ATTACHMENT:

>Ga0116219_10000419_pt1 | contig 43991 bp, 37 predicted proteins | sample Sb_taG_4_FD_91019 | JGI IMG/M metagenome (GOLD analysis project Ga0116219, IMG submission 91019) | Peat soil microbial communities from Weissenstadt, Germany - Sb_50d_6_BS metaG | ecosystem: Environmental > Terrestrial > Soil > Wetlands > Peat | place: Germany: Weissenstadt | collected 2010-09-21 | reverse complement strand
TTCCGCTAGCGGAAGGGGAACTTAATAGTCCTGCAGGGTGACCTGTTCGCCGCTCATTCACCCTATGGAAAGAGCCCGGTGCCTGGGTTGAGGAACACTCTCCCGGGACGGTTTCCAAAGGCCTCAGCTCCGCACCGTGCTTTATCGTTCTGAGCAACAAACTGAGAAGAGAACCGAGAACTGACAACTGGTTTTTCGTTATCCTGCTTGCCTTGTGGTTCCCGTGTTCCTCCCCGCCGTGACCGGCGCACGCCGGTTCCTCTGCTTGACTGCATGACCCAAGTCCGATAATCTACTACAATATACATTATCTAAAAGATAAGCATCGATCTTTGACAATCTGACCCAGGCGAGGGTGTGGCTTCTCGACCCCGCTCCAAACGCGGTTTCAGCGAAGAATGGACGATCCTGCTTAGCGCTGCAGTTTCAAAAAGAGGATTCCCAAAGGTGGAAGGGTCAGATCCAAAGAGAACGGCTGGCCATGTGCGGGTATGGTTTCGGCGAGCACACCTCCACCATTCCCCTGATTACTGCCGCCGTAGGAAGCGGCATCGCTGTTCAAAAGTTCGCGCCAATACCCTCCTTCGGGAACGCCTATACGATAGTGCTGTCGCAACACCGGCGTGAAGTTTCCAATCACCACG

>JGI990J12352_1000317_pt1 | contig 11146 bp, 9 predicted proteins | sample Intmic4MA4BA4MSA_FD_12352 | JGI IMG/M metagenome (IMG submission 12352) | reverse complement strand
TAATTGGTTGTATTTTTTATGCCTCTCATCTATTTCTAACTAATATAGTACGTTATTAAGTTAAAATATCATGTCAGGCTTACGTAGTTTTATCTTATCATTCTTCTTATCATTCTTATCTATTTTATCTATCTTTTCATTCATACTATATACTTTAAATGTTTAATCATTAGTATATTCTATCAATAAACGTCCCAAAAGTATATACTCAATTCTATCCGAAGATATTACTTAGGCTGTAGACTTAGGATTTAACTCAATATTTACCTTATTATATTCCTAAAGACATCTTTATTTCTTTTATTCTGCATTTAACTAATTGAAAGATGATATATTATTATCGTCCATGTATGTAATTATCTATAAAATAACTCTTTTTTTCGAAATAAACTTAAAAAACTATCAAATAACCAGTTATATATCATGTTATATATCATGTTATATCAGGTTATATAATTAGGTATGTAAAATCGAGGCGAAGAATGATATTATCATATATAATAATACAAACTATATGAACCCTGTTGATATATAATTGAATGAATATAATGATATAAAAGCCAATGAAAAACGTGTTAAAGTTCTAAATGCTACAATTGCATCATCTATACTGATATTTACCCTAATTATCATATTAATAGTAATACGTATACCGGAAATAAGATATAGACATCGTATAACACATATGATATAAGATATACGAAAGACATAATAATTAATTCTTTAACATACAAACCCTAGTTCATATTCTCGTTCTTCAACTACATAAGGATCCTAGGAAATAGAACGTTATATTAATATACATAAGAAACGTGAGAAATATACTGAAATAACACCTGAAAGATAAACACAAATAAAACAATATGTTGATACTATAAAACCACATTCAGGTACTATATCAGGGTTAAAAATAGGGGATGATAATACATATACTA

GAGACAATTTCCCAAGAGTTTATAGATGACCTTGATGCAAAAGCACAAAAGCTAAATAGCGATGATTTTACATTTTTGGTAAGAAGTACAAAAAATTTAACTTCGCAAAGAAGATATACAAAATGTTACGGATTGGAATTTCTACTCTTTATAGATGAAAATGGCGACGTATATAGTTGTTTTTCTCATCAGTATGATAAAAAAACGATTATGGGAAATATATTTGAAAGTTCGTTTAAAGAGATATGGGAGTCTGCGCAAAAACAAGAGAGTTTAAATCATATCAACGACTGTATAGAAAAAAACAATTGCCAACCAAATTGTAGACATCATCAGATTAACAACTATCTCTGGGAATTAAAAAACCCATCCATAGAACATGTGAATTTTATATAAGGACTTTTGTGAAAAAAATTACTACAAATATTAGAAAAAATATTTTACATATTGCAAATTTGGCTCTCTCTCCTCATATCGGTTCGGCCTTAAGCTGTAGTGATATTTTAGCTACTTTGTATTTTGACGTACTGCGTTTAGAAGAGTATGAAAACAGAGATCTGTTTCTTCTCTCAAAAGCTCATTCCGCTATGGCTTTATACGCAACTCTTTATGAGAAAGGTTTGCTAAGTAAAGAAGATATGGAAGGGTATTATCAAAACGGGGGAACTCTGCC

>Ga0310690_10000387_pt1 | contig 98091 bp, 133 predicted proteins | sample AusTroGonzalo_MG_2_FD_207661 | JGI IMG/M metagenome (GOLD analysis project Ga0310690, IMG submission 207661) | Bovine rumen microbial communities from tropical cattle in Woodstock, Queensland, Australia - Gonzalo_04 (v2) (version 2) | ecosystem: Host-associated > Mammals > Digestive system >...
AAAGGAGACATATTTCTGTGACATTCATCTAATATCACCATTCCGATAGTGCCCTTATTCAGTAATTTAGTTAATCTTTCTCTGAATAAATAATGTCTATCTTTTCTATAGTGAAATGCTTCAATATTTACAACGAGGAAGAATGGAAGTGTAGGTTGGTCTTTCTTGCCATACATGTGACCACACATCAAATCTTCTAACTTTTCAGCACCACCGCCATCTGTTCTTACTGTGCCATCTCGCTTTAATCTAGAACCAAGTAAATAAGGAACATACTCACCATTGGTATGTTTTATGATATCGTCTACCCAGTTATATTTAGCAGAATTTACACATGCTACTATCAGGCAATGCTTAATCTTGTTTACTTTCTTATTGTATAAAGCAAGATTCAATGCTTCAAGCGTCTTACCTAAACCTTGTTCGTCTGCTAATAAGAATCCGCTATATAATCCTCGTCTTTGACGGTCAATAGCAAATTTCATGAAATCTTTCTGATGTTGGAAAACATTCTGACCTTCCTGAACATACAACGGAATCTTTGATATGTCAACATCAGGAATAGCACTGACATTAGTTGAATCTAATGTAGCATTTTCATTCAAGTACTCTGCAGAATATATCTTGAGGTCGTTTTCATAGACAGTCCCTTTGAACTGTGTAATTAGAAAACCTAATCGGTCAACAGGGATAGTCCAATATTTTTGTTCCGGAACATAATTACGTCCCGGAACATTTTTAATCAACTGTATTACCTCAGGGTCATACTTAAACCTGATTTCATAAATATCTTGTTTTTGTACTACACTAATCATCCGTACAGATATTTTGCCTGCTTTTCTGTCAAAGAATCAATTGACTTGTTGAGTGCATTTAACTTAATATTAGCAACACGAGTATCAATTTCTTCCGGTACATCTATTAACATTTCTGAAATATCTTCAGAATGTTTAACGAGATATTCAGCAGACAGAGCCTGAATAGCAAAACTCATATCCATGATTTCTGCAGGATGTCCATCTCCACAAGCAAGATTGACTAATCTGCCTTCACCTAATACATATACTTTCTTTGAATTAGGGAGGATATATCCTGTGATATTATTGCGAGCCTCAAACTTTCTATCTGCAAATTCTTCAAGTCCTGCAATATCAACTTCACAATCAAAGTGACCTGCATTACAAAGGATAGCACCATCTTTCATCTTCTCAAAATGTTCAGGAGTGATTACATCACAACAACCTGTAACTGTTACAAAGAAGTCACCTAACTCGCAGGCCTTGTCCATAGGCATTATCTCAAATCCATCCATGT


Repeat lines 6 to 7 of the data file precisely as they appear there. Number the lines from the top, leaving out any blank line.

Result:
>Ga0310690_10000387_pt1 | contig 98091 bp, 133 predicted proteins | sample AusTroGonzalo_MG_2_FD_207661 | JGI IMG/M metagenome (GOLD analysis project Ga0310690, IMG submission 207661) | Bovine rumen microbial communities from tropical cattle in Woodstock, Queensland, Australia - Gonzalo_04 (v2) (version 2) | ecosystem: Host-associated > Mammals > Digestive system >...
AAAGGAGACATATTTCTGTGACATTCATCTAATATCACCATTCCGATAGTGCCCTTATTCAGTAATTTAGTTAATCTTTCTCTGAATAAATAATGTCTATCTTTTCTATAGTGAAATGCTTCAATATTTACAACGAGGAAGAATGGAAGTGTAGGTTGGTCTTTCTTGCCATACATGTGACCACACATCAAATCTTCTAACTTTTCAGCACCACCGCCATCTGTTCTTACTGTGCCATCTCGCTTTAATCTAGAACCAAGTAAATAAGGAACATACTCACCATTGGTATGTTTTATGATATCGTCTACCCAGTTATATTTAGCAGAATTTACACATGCTACTATCAGGCAATGCTTAATCTTGTTTACTTTCTTATTGTATAAAGCAAGATTCAATGCTTCAAGCGTCTTACCTAAACCTTGTTCGTCTGCTAATAAGAATCCGCTATATAATCCTCGTCTTTGACGGTCAATAGCAAATTTCATGAAATCTTTCTGATGTTGGAAAACATTCTGACCTTCCTGAACATACAACGGAATCTTTGATATGTCAACATCAGGAATAGCACTGACATTAGTTGAATCTAATGTAGCATTTTCATTCAAGTACTCTGCAGAATATATCTTGAGGTCGTTTTCATAGACAGTCCCTTTGAACTGTGTAATTAGAAAACCTAATCGGTCAACAGGGATAGTCCAATATTTTTGTTCCGGAACATAATTACGTCCCGGAACATTTTTAATCAACTGTATTACCTCAGGGTCATACTTAAACCTGATTTCATAAATATCTTGTTTTTGTACTACACTAATCATCCGTACAGATATTTTGCCTGCTTTTCTGTCAAAGAATCAATTGACTTGTTGAGTGCATTTAACTTAATATTAGCAACACGAGTATCAATTTCTTCCGGTACATCTATTAACATTTCTGAAATATCTTCAGAATGTTTAACGAGATATTCAGCAGACAGAGCCTGAATAGCAAAACTCATATCCATGATTTCTGCAGGATGTCCATCTCCACAAGCAAGATTGACTAATCTGCCTTCACCTAATACATATACTTTCTTTGAATTAGGGAGGATATATCCTGTGATATTATTGCGAGCCTCAAACTTTCTATCTGCAAATTCTTCAAGTCCTGCAATATCAACTTCACAATCAAAGTGACCTGCATTACAAAGGATAGCACCATCTTTCATCTTCTCAAAATGTTCAGGAGTGATTACATCACAACAACCTGTAACTGTTACAAAGAAGTCACCTAACTCGCAGGCCTTGTCCATAGGCATTATCTCAAATCCATCCATGT